As I explained in a recent column, very few scholars or judges who call themselves “originalists” consider themselves bound by the subjective intentions and expectations of the people who proposed and ratified the Constitution and its amendments. Those intentions and expectations are often unknowable, and even to the extent that they can be known, they were not enacted. Only the text was enacted—and as we have seen, the text is sufficiently capacious to encompass unenumerated rights. Once the courts are in the business of finding which aspects of “liberty” receive constitutional protection, it hardly seems unreasonable to conclude that women have a right against the government conscripting their bodies to serve as involuntary incubators for nine months.
Moreover, Justice Harry Blackmun’s majority opinion in Roe is actually more attentive to original understanding than are many constitutional rulings that we accept as clearly legitimate. The Court in Roe addresses the legal treatment of abortion throughout history, from ancient times, through medieval England, in colonial and Founding-Era America, and on into the Nineteenth and Twentieth Centuries. From this history, the Court concludes that certainly at the Founding, and even by the time that the Fourteenth Amendment was adopted, abortion was subject to less restrictive regulation than was the case in 1973, when Roe was handed down. Although that point does not show that the original understanding of the Fifth and Fourteenth Amendments necessarily protected a right to abortion, it does tend to show that an abortion right is consistent with original understanding.
Misguided Argument Number Three: The Courts Should Stay Out of Socially-Divisive Issues
A third line of criticism says that the Roe Court erred by taking sides in a divisive social controversy. Critics sometimes analogize Roe to Dred Scott v. Sandford, which declared African Americans ineligible for citizenship and helped precipitate the Civil War. But that analogy hardly supports the view that the Court ought to stay out of divisive controversies. From a modern perspective, the problem with the Dred Scott ruling is not that the Court took sides on the question of slavery in the territories, but that it took the wrong side.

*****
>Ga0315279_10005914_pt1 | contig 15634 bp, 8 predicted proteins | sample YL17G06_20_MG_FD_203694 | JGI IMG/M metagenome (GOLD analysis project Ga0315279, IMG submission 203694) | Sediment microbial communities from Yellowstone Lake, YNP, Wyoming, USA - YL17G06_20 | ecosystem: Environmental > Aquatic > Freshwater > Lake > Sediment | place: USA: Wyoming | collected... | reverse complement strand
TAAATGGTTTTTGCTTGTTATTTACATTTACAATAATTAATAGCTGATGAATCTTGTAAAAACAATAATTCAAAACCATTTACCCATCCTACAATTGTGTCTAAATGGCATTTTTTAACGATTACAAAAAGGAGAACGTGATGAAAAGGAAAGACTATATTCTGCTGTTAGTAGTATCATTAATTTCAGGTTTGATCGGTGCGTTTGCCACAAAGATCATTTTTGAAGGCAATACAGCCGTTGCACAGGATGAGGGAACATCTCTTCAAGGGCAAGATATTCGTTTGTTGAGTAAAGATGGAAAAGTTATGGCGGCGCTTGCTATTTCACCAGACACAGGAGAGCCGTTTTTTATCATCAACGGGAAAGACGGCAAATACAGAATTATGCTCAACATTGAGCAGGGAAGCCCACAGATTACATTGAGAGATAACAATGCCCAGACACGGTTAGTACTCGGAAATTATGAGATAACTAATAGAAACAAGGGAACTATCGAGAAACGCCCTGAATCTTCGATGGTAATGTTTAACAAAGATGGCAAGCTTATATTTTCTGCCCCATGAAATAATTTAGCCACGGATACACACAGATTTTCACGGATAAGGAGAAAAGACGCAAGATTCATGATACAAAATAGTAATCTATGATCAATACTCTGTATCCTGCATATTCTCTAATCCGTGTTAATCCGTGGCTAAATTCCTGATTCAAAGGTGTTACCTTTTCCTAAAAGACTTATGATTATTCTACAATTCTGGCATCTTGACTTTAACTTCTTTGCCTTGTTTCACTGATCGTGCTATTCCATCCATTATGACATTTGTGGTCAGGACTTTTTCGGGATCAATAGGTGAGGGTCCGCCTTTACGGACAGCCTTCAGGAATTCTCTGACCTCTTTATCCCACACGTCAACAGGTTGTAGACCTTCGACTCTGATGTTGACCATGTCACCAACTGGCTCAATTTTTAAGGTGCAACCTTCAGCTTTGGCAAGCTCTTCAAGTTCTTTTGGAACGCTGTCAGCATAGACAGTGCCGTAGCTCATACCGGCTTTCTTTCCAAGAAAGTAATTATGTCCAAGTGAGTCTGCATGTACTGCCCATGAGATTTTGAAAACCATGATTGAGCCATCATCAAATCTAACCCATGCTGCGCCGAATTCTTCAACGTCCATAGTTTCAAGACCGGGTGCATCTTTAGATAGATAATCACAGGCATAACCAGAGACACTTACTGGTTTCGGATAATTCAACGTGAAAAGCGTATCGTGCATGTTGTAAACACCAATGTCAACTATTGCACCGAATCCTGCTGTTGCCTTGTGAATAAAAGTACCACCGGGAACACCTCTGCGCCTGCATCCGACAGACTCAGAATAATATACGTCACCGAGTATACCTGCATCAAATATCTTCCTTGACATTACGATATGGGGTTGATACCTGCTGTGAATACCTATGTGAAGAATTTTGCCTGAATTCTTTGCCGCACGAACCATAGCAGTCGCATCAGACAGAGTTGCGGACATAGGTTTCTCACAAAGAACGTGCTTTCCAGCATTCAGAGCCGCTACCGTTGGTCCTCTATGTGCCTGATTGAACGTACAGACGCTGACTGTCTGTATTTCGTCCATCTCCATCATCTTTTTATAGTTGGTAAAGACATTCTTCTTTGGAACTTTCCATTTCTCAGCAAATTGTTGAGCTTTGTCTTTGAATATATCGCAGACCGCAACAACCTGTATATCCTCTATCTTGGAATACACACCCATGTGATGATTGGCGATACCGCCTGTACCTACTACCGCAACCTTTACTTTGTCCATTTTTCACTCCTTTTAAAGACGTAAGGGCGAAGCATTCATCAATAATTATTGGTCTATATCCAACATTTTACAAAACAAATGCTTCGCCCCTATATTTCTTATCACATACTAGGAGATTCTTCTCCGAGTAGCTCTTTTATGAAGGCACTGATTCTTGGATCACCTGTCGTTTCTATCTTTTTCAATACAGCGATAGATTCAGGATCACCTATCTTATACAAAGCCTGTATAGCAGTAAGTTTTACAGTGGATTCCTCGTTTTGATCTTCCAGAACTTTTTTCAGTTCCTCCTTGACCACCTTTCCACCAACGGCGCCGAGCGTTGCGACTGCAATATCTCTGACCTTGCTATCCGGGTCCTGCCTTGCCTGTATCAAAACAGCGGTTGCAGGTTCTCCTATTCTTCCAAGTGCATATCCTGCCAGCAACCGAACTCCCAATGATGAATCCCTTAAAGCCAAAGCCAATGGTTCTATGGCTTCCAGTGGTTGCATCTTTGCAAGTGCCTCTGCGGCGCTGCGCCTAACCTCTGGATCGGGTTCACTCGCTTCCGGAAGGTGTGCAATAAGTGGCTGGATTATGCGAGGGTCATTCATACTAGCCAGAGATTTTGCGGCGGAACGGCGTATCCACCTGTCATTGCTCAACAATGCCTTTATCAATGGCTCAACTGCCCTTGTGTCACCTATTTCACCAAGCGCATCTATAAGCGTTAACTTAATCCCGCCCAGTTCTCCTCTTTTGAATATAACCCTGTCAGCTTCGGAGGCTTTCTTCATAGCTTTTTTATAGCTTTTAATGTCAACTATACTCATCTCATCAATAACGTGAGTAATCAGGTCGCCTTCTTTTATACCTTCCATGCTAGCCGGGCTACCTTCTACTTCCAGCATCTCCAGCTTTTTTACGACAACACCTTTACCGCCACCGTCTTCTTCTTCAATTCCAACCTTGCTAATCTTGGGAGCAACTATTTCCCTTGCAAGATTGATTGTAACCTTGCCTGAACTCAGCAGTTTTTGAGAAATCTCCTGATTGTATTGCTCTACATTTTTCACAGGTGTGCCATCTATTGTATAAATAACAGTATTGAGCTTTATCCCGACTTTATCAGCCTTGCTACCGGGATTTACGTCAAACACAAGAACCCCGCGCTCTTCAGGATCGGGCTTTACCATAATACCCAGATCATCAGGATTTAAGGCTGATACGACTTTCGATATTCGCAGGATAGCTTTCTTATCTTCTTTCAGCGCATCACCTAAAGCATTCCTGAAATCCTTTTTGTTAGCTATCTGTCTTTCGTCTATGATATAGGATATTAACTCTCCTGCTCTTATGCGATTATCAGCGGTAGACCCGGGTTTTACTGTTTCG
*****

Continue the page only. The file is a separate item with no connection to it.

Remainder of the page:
We tend to lionize the Supreme Court when it ends up on the right side of history. The Court’s 1954 ruling invalidating de jure racial segregation in Brown v. Board of Education is now widely regarded as its finest hour. Yet, as Linda Greenhouse reminds us in a recent discussion of the late Robert Bork’s career, in its day and for over a decade thereafter, Brown was highly controversial. Under the Roe critics’ reasoning, that means Brown too was wrongly decided.
American constitutional history is messy. A controversial ruling may spark a backlash against the cause it embraces. Or it may serve as a moral beacon and a catalyst for an emerging movement to triumph on the field of social and political contestation.
With no crystal ball, judges should be cautious in recognizing previously unheralded rights, but not to the point of abdicating their responsibility. For while the Court has sometimes erred by invoking the Constitution to lead where the People do not wish to follow, it has also erred by shirking its duty to stand up for constitutional rights—as it did with respect to Jim Crow for the nearly six decades between Plessy v. Ferguson and Brown; during the Red Scare of the First World War and again during McCarthyism; and when it accepted the military’s forced evacuation of Japanese Americans during World War II in Korematsu v. United States. These were examples of the Court’s failing because it refused to enter a divisive controversy.
Why Roe Was Nonetheless a Hard Case
Accordingly, the three criticisms I have highlighted do not identify a problem with Roe—or if they do, they also identify a problem with numerous Supreme Court cases having nothing to do with abortion.
Roe was nonetheless a difficult case, because an unwanted pregnancy pits two very important interests against one another: the interest in the life or potential life of a fetus versus the freedom of a woman to control her own body. No legal resolution to that conflict will satisfy everyone, regardless of whether a legislature, a court, or an individual woman resolves it.
The ongoing controversy concerning Roe is a product of the high stakes from both sides’ vantage points, and the place where American public opinion has come uneasily to rest. In my next column, Part Two in this series, which will appear next week, on January 23d, I will consider whether the past forty years might have unfolded differently if the Roe Court had acted more modestly.